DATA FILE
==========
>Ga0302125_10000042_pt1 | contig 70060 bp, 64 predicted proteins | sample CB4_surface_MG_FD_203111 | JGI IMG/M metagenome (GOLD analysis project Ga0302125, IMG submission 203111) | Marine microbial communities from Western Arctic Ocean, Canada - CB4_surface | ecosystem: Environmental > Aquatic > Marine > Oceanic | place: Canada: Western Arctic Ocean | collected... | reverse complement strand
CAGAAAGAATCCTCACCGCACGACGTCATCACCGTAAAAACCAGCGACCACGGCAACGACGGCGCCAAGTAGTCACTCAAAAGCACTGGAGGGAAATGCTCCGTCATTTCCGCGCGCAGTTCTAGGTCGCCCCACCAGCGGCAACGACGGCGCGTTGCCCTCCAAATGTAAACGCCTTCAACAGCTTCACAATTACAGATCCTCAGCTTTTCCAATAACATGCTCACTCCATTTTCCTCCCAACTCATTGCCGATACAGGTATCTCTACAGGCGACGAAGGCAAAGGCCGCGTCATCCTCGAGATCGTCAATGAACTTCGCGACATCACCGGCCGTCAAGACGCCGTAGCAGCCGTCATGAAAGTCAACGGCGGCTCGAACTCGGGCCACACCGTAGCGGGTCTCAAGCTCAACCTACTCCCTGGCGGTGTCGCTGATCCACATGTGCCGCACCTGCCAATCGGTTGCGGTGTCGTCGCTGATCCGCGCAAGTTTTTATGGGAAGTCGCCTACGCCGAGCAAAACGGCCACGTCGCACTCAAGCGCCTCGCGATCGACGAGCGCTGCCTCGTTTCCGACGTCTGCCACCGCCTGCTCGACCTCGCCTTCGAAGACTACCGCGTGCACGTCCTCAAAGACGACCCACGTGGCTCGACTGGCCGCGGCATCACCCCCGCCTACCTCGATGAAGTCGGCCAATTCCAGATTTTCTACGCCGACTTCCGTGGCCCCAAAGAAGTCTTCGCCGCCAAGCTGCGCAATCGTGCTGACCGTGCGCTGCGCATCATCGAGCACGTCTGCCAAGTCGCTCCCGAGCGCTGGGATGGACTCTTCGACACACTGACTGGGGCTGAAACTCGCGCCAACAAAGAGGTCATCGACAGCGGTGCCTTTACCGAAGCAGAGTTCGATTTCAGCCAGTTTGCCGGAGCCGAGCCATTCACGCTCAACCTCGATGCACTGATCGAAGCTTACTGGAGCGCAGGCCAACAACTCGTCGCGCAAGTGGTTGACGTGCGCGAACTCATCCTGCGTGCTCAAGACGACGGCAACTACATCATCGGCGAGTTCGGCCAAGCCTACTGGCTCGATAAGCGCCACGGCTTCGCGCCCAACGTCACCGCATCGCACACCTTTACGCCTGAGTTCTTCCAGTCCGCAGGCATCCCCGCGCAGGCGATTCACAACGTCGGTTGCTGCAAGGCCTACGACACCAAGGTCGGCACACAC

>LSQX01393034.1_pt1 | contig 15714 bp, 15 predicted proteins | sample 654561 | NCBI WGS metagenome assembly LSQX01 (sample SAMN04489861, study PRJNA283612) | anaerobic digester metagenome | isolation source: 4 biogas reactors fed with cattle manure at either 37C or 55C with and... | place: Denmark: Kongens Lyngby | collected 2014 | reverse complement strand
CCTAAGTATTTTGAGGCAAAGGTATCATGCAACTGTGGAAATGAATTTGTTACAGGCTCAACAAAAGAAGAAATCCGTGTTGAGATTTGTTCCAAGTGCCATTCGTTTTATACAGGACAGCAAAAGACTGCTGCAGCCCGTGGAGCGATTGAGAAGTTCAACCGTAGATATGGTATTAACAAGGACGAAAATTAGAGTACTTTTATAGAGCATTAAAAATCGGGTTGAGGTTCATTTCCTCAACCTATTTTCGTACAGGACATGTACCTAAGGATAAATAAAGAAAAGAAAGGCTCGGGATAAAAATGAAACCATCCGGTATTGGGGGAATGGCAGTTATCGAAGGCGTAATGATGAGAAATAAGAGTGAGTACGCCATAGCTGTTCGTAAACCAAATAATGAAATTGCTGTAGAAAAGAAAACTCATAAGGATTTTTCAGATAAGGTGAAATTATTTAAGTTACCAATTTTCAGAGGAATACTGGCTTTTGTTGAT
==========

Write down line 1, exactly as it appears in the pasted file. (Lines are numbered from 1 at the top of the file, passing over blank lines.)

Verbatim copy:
>Ga0302125_10000042_pt1 | contig 70060 bp, 64 predicted proteins | sample CB4_surface_MG_FD_203111 | JGI IMG/M metagenome (GOLD analysis project Ga0302125, IMG submission 203111) | Marine microbial communities from Western Arctic Ocean, Canada - CB4_surface | ecosystem: Environmental > Aquatic > Marine > Oceanic | place: Canada: Western Arctic Ocean | collected... | reverse complement strand